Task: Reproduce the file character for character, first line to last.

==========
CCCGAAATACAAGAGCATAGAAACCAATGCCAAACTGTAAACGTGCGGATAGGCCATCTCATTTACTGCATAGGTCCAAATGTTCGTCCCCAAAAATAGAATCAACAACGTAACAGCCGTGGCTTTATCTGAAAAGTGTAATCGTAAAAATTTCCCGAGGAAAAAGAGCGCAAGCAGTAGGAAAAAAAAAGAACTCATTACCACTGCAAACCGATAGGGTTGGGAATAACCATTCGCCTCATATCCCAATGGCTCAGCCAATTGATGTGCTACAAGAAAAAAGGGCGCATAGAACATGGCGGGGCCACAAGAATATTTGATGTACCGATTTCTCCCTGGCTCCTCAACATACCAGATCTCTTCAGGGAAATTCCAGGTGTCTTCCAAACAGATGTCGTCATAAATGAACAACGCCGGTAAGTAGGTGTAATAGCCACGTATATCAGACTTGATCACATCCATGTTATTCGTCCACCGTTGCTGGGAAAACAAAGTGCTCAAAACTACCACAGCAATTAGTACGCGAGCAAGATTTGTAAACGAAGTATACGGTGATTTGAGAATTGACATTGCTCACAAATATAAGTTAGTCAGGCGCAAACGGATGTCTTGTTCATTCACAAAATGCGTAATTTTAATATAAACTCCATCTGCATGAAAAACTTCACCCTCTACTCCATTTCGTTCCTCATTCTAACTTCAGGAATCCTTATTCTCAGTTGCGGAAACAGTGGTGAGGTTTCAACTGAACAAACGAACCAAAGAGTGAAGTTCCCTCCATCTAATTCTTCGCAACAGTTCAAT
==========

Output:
CCCGAAATACAAGAGCATAGAAACCAATGCCAAACTGTAAACGTGCGGATAGGCCATCTCATTTACTGCATAGGTCCAAATGTTCGTCCCCAAAAATAGAATCAACAACGTAACAGCCGTGGCTTTATCTGAAAAGTGTAATCGTAAAAATTTCCCGAGGAAAAAGAGCGCAAGCAGTAGGAAAAAAAAAGAACTCATTACCACTGCAAACCGATAGGGTTGGGAATAACCATTCGCCTCATATCCCAATGGCTCAGCCAATTGATGTGCTACAAGAAAAAAGGGCGCATAGAACATGGCGGGGCCACAAGAATATTTGATGTACCGATTTCTCCCTGGCTCCTCAACATACCAGATCTCTTCAGGGAAATTCCAGGTGTCTTCCAAACAGATGTCGTCATAAATGAACAACGCCGGTAAGTAGGTGTAATAGCCACGTATATCAGACTTGATCACATCCATGTTATTCGTCCACCGTTGCTGGGAAAACAAAGTGCTCAAAACTACCACAGCAATTAGTACGCGAGCAAGATTTGTAAACGAAGTATACGGTGATTTGAGAATTGACATTGCTCACAAATATAAGTTAGTCAGGCGCAAACGGATGTCTTGTTCATTCACAAAATGCGTAATTTTAATATAAACTCCATCTGCATGAAAAACTTCACCCTCTACTCCATTTCGTTCCTCATTCTAACTTCAGGAATCCTTATTCTCAGTTGCGGAAACAGTGGTGAGGTTTCAACTGAACAAACGAACCAAAGAGTGAAGTTCCCTCCATCTAATTCTTCGCAACAGTTCAAT